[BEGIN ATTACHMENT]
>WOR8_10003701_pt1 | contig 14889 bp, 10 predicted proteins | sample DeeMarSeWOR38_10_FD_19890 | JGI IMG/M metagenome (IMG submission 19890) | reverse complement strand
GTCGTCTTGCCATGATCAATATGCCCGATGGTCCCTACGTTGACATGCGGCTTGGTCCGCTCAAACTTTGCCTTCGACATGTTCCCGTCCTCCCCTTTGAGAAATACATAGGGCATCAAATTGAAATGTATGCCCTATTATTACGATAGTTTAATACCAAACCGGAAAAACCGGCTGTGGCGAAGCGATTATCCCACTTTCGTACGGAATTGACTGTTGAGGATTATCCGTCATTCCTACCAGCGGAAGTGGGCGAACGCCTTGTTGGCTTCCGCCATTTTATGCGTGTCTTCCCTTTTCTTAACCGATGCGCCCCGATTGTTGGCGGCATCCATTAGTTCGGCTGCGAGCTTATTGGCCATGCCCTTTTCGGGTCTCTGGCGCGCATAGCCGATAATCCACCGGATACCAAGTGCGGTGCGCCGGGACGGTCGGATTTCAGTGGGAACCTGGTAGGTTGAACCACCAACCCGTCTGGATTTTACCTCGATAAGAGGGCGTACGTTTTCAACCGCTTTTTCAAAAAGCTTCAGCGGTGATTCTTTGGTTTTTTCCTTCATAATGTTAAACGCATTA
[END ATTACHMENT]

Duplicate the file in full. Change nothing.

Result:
>WOR8_10003701_pt1 | contig 14889 bp, 10 predicted proteins | sample DeeMarSeWOR38_10_FD_19890 | JGI IMG/M metagenome (IMG submission 19890) | reverse complement strand
GTCGTCTTGCCATGATCAATATGCCCGATGGTCCCTACGTTGACATGCGGCTTGGTCCGCTCAAACTTTGCCTTCGACATGTTCCCGTCCTCCCCTTTGAGAAATACATAGGGCATCAAATTGAAATGTATGCCCTATTATTACGATAGTTTAATACCAAACCGGAAAAACCGGCTGTGGCGAAGCGATTATCCCACTTTCGTACGGAATTGACTGTTGAGGATTATCCGTCATTCCTACCAGCGGAAGTGGGCGAACGCCTTGTTGGCTTCCGCCATTTTATGCGTGTCTTCCCTTTTCTTAACCGATGCGCCCCGATTGTTGGCGGCATCCATTAGTTCGGCTGCGAGCTTATTGGCCATGCCCTTTTCGGGTCTCTGGCGCGCATAGCCGATAATCCACCGGATACCAAGTGCGGTGCGCCGGGACGGTCGGATTTCAGTGGGAACCTGGTAGGTTGAACCACCAACCCGTCTGGATTTTACCTCGATAAGAGGGCGTACGTTTTCAACCGCTTTTTCAAAAAGCTTCAGCGGTGATTCTTTGGTTTTTTCCTTCATAATGTTAAACGCATTA